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Guest Editorial

Beyond COVID-19: How to Stay Essential

Go into medicine,” my father always told me. “You get to help people and you will always have a job.” Except back when he told me those wise words, treating wounds wasn’t a specialty, and there wasn’t a worldwide pandemic dividing health care into “essential” and “non-essential” providers. As a wound specialist, being essential is not determined by what you practice, but by how you practice. If you practice passive, ineffective wound care focused on picking a wound dressing, then yes, you are non-essential and probably always have been. Maybe this pandemic will serve as a wake-up call to our community. Not only do our patients depend on effective treatments and preventative interventions, our livelihoods depend on it.  

Wounds are a symptom of disease. Interestingly, the risk factors for chronic non-healing wounds are also the risk factors for COVID-19 deaths: diabetes, vascular disease, and obesity. A health care official was recently vilified for suggesting that personal health care choices could impact the risk of dying from the virus. Yet, it is likely that the average HgA1C of critically ill COVID-19 diabetic patients will be far above the normal range. Personal choices certainly impact the likelihood of healing a wound and of requiring an amputation. It can be difficult to get patients to comprehend how their behavior today may determine whether they need an amputation 10 years from now. It may be easier to make those associations with an infection like COVID-19. Perhaps one of the lessons we can learn from this pandemic is that some health care choices increase your risk of a bad outcome, and that we are all in this together! A large population of unhealthy people impacts everyone. The mark of true wound specialists is that they are willing to invest personally in their patients and not passively accept their lack of self-care. As the saying goes, we must treat the whole patient, not just the hole in the patient.

“Stop sitting so close to the television,” my father also told me. “The screen is going to melt your brain.” He didn’t realize that going into medicine was going to one day mean sitting in front of a screen for hours treating patients, and that it would be a key to remaining essential. In 2008, my partner Todd Shaffett, DNP, CWS, and I created TeleWound®, the first telehealth program of its kind to treat wounds in the home over the internet. That was back when we had 3G internet and bulky laptops, but we proved that we could improve outcomes dramatically at a fraction of the cost. But it wasn’t the web-based technology that yielded the stunning results. It was the relationships we forged with the patients, their families, their dogs, and the home health nurses that made the difference. Used properly, telemedicine will be vital in maintaining the type of relationships necessary to encourage compliance and achieve lasting outcomes.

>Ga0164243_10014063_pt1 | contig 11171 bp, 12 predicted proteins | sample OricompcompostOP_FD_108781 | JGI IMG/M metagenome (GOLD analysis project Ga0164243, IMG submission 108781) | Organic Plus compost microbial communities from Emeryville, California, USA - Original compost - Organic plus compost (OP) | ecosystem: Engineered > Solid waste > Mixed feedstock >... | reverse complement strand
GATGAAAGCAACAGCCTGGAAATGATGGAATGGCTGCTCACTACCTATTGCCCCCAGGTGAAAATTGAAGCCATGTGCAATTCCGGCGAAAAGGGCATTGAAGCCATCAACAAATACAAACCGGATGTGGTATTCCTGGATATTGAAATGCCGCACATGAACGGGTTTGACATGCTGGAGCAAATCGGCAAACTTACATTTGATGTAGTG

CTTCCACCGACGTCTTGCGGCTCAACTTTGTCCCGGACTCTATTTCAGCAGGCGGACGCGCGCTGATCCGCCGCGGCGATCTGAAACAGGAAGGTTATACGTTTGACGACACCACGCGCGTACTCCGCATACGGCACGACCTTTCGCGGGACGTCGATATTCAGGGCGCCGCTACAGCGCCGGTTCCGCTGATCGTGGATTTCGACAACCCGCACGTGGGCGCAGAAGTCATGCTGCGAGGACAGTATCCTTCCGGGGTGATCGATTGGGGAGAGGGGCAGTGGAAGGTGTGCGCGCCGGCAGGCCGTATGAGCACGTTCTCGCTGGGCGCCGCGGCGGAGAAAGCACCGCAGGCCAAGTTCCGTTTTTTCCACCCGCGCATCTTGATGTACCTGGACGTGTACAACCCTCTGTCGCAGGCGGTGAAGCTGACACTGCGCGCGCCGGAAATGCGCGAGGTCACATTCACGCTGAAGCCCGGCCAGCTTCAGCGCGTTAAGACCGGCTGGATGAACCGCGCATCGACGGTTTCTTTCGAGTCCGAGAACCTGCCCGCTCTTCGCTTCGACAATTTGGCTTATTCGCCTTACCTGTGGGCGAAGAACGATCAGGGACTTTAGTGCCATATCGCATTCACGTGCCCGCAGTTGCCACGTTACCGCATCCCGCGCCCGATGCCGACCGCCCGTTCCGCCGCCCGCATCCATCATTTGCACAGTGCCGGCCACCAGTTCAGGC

As it stands, the barriers to effective telemedicine have been eliminated. The 5G smartphones are ubiquitous, state boundaries are no longer in effect, and the home has been recognized as a reimbursable place of service for telemedicine. If the bureaucratic red tape returns after this crisis is over it will destroy the improved compliance and better outcomes that we are currently seeing. The solution will be to allow a combination of both in-home televisits and in-person clinic visits so that necessary procedures can be performed.  

In reality, our fight against a deadly and pervasive disease is nothing new. For years we have watched our patients die slowly from their underlying comorbidities—it is just happening at an accelerated rate because of the virus. When COVID-19 is a distant memory and a scary bedtime story we tell our grandchildren, my hope is that the much more prolific killers behind the pandemic have been conquered by a health care system that has finally learned that provider-patient relationships, including electronic ones, are the key to victory.

Shaun Carpenter, MD, FAPWCA, CWSP is the CEO of MedCentris®, a multi-specialty wound healing organization, and owner/co-creator of TeleWound®.

Guest Editorial
Shaun Carpenter, MD, FAPWCA, CWSP
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